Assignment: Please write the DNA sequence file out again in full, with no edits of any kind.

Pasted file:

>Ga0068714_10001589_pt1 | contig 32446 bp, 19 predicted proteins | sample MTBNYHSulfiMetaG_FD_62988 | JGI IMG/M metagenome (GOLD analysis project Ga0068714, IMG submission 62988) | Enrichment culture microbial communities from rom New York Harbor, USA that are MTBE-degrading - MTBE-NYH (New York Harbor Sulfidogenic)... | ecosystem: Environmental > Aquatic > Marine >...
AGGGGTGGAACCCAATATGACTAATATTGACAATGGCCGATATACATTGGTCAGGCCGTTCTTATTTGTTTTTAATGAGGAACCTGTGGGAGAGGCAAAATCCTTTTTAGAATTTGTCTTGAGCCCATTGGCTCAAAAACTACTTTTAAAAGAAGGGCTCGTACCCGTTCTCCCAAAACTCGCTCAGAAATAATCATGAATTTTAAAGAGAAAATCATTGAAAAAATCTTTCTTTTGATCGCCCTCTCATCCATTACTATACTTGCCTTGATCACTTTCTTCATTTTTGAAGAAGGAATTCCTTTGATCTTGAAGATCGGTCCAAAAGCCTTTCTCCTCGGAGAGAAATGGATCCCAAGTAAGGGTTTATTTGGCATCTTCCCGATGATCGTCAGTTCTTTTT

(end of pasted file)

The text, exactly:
>Ga0068714_10001589_pt1 | contig 32446 bp, 19 predicted proteins | sample MTBNYHSulfiMetaG_FD_62988 | JGI IMG/M metagenome (GOLD analysis project Ga0068714, IMG submission 62988) | Enrichment culture microbial communities from rom New York Harbor, USA that are MTBE-degrading - MTBE-NYH (New York Harbor Sulfidogenic)... | ecosystem: Environmental > Aquatic > Marine >...
AGGGGTGGAACCCAATATGACTAATATTGACAATGGCCGATATACATTGGTCAGGCCGTTCTTATTTGTTTTTAATGAGGAACCTGTGGGAGAGGCAAAATCCTTTTTAGAATTTGTCTTGAGCCCATTGGCTCAAAAACTACTTTTAAAAGAAGGGCTCGTACCCGTTCTCCCAAAACTCGCTCAGAAATAATCATGAATTTTAAAGAGAAAATCATTGAAAAAATCTTTCTTTTGATCGCCCTCTCATCCATTACTATACTTGCCTTGATCACTTTCTTCATTTTTGAAGAAGGAATTCCTTTGATCTTGAAGATCGGTCCAAAAGCCTTTCTCCTCGGAGAGAAATGGATCCCAAGTAAGGGTTTATTTGGCATCTTCCCGATGATCGTCAGTTCTTTTT